To the woman who served me in the RMS and chose not to judge me,

chose not to judge meThank you. Thank you for treating me like a person. Thank you for not questioning the fact that I am in my 30’s and renewing my Mobility Parking Permit. Thank you for not looking me up and down as I approached you. Perhaps you could see the fear in my eyes, the shame on my face. Or perhaps you’re just a decent person and would treat anybody the same.

You didn’t even bat an eyelid when I handed over my renewal form, and for this, I am so grateful. I was having a terrible day, and if you had been all judgey, like the people in previous years, things would have got a whole lot worse. You have no idea how important it was for me to walk in there with my form that my doctor of 15 years had diligently completed, and for things to go well. My doctor knows that I need the permit for those bad days; she knows that I meet the criteria; she knows, because she sees me a lot, and honestly that’s her job. Thank you for doing your job and accepting that my doctor knew what she was doing in filling out that form…

I walked in there with dread that day, expecting a battle. I was anticipating being on the receiving end of a good old “you’re young for a mobility permit” or “you look fine to me” talk (or at least “that” facial expression & look of disdain). Thank you for not going there. Thank you. My previous experiences with staff in your position were not pleasant ones. In the past, the shame I felt because I was a 20-year-old who looked “pretty normal” and wasn’t using a wheelchair, yet still needed a permit, was unspeakable. But you didn’t make me feel that way. You didn’t force me to justify my eligibility for the permit. You didn’t force me to defend myself and my disability. You didn’t make me question my very existence and my right to be on this planet, which is often where experiences like this lead me. You just let me be. Thank you.

In fact, the way you treated me has gone a little way towards healing some of the hurt and shame I have experienced when using my permit. The stares, the glares, the ‘look up and down’s’. The unpleasant conversations I’ve had with complete strangers. Having to defend myself and my need for my permit… I have to say it’s usually older people who treat me with “the look of disgust” that has become all too familiar to me.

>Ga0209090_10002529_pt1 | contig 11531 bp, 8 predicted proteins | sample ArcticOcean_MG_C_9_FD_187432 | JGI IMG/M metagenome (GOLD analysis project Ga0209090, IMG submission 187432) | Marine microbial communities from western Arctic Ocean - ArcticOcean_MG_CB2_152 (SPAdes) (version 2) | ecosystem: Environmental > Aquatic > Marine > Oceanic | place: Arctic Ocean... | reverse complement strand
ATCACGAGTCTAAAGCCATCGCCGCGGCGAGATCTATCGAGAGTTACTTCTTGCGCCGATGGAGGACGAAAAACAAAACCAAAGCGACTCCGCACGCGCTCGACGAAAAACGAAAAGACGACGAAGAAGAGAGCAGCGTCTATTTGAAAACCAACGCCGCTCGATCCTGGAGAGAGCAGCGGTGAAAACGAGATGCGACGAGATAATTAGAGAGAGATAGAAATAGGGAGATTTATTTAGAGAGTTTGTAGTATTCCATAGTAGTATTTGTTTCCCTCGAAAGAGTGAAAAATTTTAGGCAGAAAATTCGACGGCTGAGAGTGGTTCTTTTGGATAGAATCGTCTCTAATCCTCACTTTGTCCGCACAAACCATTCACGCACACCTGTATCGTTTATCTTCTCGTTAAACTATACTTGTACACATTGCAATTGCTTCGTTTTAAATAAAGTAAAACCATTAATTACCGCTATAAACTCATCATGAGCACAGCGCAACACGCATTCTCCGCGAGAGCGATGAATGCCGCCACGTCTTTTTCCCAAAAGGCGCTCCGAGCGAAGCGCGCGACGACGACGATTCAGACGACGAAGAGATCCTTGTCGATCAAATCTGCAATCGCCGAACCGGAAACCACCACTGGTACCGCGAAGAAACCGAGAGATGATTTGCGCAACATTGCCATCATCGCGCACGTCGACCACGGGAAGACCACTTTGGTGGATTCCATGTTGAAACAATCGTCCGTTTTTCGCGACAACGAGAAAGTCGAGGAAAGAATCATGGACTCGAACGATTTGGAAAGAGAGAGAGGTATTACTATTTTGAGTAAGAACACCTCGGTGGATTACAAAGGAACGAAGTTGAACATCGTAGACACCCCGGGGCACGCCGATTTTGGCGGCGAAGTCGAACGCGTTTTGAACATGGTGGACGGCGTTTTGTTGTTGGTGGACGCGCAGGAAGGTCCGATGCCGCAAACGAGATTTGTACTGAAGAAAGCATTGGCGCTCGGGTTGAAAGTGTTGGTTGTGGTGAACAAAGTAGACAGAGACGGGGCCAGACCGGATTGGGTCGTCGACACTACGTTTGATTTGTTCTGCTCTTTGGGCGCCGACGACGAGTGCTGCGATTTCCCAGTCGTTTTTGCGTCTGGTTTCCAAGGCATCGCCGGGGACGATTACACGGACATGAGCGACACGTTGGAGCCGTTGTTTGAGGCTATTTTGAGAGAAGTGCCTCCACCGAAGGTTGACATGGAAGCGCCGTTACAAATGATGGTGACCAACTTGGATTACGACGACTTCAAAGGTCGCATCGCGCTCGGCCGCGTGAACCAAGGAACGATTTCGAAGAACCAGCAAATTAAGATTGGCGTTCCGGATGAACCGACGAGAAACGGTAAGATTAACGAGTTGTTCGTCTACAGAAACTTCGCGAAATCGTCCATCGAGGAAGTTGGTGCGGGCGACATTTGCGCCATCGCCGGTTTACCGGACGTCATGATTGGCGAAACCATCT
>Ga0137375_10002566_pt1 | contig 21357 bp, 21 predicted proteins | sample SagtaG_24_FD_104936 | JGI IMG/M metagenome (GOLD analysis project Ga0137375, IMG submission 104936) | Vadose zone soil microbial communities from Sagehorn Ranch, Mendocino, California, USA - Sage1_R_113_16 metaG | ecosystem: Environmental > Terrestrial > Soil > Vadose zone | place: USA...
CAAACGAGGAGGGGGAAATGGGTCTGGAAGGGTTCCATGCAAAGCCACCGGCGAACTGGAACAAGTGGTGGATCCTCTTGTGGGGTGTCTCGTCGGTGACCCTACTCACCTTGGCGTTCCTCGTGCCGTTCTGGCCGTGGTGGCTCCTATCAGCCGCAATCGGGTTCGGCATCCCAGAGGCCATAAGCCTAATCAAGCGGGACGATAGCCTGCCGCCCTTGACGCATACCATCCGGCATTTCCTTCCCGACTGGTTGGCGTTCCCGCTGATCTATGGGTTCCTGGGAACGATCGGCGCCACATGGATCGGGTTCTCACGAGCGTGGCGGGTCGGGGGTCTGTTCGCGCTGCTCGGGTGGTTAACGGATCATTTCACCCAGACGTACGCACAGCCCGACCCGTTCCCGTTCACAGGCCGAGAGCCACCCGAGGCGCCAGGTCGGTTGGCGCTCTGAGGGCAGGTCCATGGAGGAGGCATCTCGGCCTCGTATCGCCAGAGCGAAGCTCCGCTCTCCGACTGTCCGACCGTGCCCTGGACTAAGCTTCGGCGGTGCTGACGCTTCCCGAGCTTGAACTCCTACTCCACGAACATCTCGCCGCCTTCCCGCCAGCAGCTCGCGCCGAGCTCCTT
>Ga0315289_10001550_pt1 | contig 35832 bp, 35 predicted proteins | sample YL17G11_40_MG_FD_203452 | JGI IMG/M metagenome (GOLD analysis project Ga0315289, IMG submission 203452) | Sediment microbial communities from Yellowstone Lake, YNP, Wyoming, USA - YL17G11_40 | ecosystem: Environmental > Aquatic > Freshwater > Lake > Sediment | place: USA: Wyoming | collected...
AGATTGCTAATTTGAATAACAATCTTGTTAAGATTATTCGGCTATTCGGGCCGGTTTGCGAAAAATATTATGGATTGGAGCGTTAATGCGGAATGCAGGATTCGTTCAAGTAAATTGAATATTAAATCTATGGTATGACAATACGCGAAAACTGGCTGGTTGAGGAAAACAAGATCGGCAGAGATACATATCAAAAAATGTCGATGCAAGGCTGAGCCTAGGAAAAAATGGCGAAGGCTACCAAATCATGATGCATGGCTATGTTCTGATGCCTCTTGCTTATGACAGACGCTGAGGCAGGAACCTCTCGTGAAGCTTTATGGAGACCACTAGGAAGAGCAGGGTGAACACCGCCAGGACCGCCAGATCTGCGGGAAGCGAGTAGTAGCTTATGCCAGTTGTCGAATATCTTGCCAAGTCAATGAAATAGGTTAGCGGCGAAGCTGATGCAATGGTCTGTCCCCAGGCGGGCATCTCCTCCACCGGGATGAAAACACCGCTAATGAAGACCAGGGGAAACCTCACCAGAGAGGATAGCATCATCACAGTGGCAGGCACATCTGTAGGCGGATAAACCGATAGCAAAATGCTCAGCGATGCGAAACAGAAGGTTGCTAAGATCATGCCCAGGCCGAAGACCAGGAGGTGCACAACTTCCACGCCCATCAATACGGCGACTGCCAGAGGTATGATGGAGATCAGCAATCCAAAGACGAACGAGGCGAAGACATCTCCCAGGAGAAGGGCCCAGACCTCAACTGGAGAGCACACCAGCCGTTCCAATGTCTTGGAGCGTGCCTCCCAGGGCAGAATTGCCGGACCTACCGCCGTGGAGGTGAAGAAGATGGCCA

These older people are lucky that I have more respect for them than they do for me, or the abusive rant they would receive from me would go something like: “Would you like to see all my surgery scars? My medical history? How much time have you got? Last time I checked being old wasn’t a disability, but joints that frequently dislocate, chronic pain and chronic fatigue… I think that might be”. I would like to think that I would never actually say that to someone….. but jeepers, talk about pushing my buttons, and honestly, if someone crossed me on the wrong day…. it would suck to be them (yes, I’m human, and I think ‘not so nice’ things like that!).

So thank you, lady, in the RMS, for accepting me as I am. Thank you for not questioning me; thank you for not questioning my doctor; thank you for realising that 30-year-olds don’t generally get kicks out of queueing up in the RMS or needing to use a Mobility Parking Permit. Thank you for being educated enough to know that not all disabilities are visible. Thank you for treating me like another human being; and thanks for being an awesome one yourself. You made my day so much brighter.

With thanks,

A very relieved Michelle.

P.S. Now we just need to teach the rest of society the same level of acceptance and respect.

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I'm a Registered Occupational Therapist in Sydney Australia. I started Hypermobility Connect after working in private practice with clients with hypermobility. I realised that we need to raise awareness, educate people and promote acceptance of hypermobility conditions both in the individual and the wider community.

Hypermobility Connect is a positively-hopeful place for people with hypermobility to connect with others going through similar experiences, learn more about managing their condition and help raise awareness.

Feel free to get in touch!

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